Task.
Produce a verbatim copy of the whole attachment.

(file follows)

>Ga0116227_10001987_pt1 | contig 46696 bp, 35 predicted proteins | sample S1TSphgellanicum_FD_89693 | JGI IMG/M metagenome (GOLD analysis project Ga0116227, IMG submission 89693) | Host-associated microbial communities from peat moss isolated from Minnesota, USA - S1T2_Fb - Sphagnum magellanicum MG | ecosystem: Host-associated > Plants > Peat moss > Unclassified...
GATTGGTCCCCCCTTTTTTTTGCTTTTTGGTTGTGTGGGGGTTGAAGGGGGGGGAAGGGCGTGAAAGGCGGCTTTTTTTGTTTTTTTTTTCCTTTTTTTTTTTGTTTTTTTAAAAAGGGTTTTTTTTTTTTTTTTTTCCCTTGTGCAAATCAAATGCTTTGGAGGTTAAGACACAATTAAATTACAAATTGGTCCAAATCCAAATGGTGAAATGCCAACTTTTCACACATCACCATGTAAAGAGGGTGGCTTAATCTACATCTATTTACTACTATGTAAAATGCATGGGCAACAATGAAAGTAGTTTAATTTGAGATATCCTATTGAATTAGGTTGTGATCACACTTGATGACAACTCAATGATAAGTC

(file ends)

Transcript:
>Ga0116227_10001987_pt1 | contig 46696 bp, 35 predicted proteins | sample S1TSphgellanicum_FD_89693 | JGI IMG/M metagenome (GOLD analysis project Ga0116227, IMG submission 89693) | Host-associated microbial communities from peat moss isolated from Minnesota, USA - S1T2_Fb - Sphagnum magellanicum MG | ecosystem: Host-associated > Plants > Peat moss > Unclassified...
GATTGGTCCCCCCTTTTTTTTGCTTTTTGGTTGTGTGGGGGTTGAAGGGGGGGGAAGGGCGTGAAAGGCGGCTTTTTTTGTTTTTTTTTTCCTTTTTTTTTTTGTTTTTTTAAAAAGGGTTTTTTTTTTTTTTTTTTCCCTTGTGCAAATCAAATGCTTTGGAGGTTAAGACACAATTAAATTACAAATTGGTCCAAATCCAAATGGTGAAATGCCAACTTTTCACACATCACCATGTAAAGAGGGTGGCTTAATCTACATCTATTTACTACTATGTAAAATGCATGGGCAACAATGAAAGTAGTTTAATTTGAGATATCCTATTGAATTAGGTTGTGATCACACTTGATGACAACTCAATGATAAGTC